Game theory in the wild Feb 6 2013

This is an interesting blog post, taking a look at an application of game theory in relation to a problem generally referred to as a “prisoner’s dilemma”, but this time it’s playing out on a television game show.

Pretty clever stuff, but one thought I had is that while the strategy is pretty cunning, it does rely somewhat on not encountering a destructive opposition force. Specifically, what if you were playing someone who didn’t trust you, and had the mentality “if I can’t have it, no one can”? They would choose to steal the money, knowing that if you followed through on your ultimatum, neither of you would win, and that if you were bluffing, they would win the lot.

The theory here is ballsy, and sides with the odds (and basic, compassionate, trusting human nature) - but isn’t without its own risks, given that in a case like this, you don’t really know the person you are playing against.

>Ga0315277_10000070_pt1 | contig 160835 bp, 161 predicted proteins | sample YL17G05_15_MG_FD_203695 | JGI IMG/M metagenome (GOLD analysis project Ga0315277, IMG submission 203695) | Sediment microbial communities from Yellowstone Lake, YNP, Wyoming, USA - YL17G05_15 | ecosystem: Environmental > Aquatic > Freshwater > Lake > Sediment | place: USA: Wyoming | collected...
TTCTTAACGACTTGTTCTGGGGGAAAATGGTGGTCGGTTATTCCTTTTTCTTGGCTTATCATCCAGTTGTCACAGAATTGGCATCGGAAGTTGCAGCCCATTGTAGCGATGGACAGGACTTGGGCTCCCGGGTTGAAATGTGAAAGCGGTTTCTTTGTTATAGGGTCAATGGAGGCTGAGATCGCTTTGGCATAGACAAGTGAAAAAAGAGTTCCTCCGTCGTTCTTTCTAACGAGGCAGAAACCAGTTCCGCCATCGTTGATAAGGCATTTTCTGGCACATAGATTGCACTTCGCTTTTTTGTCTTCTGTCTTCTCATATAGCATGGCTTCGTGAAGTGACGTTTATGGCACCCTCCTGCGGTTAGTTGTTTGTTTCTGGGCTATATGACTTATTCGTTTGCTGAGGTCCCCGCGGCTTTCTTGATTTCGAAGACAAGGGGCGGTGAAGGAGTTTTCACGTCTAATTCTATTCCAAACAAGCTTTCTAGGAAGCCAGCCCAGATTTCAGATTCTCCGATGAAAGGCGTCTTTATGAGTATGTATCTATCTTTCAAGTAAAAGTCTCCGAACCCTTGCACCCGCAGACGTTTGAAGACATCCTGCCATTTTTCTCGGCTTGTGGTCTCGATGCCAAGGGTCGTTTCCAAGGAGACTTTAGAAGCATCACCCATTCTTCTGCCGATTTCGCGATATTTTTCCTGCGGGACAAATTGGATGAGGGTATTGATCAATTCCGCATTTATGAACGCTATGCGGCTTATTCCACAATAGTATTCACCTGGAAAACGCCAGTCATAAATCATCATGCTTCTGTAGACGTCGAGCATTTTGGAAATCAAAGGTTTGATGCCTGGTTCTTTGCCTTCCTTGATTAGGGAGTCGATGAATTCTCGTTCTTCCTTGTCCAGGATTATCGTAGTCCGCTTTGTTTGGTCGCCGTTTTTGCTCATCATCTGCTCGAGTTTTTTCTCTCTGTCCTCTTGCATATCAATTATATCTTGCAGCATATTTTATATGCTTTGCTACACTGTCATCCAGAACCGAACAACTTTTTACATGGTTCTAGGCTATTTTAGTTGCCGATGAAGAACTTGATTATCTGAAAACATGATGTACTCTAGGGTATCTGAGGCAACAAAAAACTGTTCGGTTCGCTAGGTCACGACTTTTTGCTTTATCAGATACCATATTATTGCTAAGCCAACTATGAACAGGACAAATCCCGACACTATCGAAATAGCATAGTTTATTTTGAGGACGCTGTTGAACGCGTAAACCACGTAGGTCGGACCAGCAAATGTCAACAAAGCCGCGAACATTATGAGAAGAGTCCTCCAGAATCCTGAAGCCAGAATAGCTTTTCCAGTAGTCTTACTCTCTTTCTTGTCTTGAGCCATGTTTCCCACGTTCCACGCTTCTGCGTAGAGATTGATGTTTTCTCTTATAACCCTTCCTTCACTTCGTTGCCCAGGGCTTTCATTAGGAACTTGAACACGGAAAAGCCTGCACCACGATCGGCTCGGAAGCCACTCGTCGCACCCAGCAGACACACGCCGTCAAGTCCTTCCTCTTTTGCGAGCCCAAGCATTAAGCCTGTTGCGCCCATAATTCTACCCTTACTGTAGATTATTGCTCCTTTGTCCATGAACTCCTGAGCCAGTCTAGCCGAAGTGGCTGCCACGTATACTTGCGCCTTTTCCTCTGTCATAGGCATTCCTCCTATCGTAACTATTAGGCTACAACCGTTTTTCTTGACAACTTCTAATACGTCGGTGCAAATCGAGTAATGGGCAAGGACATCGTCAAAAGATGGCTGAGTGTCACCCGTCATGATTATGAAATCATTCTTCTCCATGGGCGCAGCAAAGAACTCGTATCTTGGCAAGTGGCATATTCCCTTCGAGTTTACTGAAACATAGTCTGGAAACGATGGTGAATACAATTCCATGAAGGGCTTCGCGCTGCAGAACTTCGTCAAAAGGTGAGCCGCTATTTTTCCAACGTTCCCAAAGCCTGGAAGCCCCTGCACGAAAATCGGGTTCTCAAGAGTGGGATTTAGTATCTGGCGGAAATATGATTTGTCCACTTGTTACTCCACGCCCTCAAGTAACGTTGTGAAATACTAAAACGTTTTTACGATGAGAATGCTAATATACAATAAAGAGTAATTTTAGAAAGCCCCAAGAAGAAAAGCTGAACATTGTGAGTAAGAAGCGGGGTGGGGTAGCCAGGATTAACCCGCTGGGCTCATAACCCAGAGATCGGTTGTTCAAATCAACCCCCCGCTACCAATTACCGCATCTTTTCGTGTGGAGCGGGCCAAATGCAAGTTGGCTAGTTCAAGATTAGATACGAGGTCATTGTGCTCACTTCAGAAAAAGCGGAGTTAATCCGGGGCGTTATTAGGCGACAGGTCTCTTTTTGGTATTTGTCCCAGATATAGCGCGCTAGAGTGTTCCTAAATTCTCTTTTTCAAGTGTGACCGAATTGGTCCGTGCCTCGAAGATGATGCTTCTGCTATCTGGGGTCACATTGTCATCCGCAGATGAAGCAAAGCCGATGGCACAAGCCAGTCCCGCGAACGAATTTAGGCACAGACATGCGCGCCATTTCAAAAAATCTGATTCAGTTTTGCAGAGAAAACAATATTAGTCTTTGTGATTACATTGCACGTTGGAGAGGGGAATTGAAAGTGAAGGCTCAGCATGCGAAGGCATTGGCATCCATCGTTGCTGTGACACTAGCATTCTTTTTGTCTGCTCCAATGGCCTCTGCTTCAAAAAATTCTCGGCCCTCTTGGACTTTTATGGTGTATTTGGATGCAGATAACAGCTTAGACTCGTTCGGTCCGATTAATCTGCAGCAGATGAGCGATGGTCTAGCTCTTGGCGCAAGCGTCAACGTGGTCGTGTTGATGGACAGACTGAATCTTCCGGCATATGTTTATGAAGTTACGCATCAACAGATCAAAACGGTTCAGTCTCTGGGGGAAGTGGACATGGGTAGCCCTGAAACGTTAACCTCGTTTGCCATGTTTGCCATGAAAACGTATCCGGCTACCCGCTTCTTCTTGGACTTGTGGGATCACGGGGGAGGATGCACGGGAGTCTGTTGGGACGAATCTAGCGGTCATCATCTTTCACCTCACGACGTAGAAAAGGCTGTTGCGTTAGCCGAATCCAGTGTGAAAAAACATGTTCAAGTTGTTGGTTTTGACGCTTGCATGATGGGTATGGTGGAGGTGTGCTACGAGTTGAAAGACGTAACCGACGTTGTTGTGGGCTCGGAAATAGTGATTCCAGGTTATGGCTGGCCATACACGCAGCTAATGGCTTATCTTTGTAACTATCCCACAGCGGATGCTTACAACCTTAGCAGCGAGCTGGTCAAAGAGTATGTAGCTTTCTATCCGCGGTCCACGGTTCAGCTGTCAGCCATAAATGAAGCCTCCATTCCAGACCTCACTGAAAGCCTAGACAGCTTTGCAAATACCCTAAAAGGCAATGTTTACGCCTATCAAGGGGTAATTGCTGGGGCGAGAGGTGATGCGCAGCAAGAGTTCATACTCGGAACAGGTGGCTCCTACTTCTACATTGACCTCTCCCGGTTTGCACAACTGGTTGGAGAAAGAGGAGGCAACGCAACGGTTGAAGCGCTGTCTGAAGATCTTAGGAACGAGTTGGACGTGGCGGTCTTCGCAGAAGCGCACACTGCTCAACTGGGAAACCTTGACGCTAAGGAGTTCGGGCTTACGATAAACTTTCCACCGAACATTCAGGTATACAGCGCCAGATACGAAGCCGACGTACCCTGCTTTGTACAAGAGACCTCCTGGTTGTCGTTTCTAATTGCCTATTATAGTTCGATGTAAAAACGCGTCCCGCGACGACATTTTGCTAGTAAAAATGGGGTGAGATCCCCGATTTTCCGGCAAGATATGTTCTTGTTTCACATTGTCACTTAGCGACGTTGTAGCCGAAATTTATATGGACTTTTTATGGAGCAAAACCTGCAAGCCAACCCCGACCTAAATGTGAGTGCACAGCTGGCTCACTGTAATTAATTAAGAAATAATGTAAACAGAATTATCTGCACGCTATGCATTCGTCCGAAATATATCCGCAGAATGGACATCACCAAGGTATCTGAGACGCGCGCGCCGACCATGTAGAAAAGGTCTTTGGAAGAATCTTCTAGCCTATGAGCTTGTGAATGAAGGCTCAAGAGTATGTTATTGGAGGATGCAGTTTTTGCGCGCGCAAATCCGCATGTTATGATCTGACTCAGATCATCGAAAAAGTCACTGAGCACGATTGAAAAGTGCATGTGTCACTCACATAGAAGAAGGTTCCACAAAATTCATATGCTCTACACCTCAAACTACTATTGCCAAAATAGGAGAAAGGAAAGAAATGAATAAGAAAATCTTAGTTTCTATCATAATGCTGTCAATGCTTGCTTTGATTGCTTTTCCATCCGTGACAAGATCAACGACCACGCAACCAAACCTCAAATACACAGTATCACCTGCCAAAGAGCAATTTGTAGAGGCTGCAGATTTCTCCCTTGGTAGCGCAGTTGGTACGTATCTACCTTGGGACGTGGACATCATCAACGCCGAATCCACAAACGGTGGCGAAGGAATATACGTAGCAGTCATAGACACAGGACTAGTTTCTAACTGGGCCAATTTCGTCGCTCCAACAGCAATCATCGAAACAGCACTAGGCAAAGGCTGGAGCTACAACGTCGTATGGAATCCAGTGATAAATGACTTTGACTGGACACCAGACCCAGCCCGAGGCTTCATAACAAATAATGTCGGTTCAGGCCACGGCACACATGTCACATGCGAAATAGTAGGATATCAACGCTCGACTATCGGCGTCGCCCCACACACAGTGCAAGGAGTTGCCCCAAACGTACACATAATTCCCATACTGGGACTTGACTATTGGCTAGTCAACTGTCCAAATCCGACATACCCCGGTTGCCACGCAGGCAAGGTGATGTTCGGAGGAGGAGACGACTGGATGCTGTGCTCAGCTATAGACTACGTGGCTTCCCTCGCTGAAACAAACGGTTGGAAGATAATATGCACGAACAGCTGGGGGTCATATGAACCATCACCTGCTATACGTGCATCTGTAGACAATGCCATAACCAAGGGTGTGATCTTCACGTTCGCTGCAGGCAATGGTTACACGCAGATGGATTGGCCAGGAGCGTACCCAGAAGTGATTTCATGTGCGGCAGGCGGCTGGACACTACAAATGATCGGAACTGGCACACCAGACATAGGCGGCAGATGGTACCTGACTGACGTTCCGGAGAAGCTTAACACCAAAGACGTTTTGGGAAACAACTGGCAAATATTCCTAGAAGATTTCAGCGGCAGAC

A more recent and in depth look at the logic behind the “prisoner’s dilemma” is here, and goes into a nice level of detail (along with links to some web based simulators) on the best strategies when playing the game. It too includes a link to a clip from the same game show, albeit a different clip, with a rather surprising result.

game theoryprisoners dilemma